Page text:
The Court held that it was not empowered to impose measures that guaranteed the physical and psychological integrity of domestic violence victims when other tribunals and bodies established for that purpose were competent. However, plaintiffs have the right to make the requests from the competent courts to take necessary measures in order to enforce its orders, using persuasive or coercive means.
La Corte sostuvo que no estaba facultada para imponer medidas que garantizaran la integridad física y psicológica de las víctimas de violencia doméstica donde otros tribunales y organismos establecidos con ese fin eran competentes. Sin embargo, los demandantes tienen el derecho de hacer las solicitudes de los tribunales competentes para tomar las medidas necesarias para hacer cumplir sus órdenes, utilizando medios persuasivos o coercitivos.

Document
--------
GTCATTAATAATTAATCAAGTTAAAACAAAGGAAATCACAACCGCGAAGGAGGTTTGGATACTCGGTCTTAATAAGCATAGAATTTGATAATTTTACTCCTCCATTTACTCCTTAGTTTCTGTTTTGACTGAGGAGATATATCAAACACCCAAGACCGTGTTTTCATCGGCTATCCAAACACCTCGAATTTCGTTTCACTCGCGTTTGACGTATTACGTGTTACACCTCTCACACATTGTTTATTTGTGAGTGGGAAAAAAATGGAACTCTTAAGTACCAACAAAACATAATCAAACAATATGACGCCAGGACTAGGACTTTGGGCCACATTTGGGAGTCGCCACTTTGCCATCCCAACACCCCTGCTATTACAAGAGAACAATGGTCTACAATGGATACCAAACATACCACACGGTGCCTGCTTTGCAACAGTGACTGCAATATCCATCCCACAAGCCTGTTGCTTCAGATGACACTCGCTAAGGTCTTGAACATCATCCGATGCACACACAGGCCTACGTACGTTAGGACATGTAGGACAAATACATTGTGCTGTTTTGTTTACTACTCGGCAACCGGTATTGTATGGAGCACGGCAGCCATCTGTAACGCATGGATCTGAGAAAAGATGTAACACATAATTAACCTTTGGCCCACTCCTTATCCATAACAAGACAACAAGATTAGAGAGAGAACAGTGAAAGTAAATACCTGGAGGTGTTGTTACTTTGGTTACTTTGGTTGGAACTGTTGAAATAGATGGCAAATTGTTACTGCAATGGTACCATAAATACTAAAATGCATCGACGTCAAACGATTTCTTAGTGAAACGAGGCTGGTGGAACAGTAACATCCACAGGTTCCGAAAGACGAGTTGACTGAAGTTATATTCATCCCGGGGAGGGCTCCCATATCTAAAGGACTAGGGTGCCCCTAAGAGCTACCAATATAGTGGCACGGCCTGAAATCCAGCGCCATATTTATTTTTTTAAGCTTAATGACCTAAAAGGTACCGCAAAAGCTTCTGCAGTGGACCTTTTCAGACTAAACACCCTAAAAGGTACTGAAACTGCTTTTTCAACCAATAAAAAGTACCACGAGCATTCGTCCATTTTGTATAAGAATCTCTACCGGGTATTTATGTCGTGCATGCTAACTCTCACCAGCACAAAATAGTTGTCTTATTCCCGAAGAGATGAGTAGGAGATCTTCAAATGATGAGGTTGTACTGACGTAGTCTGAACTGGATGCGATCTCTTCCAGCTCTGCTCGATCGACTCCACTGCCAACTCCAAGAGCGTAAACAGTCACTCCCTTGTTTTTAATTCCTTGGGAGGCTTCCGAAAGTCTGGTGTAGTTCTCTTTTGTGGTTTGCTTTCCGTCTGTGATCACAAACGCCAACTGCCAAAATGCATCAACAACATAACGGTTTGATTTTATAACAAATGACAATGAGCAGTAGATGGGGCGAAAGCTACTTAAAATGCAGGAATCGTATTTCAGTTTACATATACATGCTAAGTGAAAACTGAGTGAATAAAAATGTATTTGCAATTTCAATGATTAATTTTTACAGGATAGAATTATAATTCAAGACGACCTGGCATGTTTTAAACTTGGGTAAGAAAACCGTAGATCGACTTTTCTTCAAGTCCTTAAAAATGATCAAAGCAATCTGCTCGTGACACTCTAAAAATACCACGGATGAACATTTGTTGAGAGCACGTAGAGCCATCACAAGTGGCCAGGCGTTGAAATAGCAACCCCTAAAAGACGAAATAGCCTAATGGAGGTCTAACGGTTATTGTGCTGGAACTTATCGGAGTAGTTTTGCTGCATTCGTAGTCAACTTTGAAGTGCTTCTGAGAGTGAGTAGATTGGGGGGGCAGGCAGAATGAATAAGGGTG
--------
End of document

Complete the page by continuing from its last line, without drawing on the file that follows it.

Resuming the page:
The plaintiff was a police officer with the Humboldt Police Department. While off duty, she ran into an ex-boyfriend against whom she had a protective order. Based on this encounter, she filed a criminal charge against him for violating the order. The chief of police commenced an internal affairs investigation into her charges, and her ex-boyfriend filed a criminal charge against her for filing a false charge. While both charges were pending, the plaintiff informed the chief of police that she was pregnant. Once the internal affairs investigation was completed, the plaintiff’s employment was terminated. She filed suit in the Gibson County Circuit Court for discrimination based on gender and pregnancy in violation of the Tennessee Human Rights Act (“THRA”). The Circuit Court granted summary judgment in favor of her employer, but the Court of Appeals of Tennessee reversed and remanded, finding that the plaintiff had sufficiently alleged that she was treated differently than similarly situated male police officers.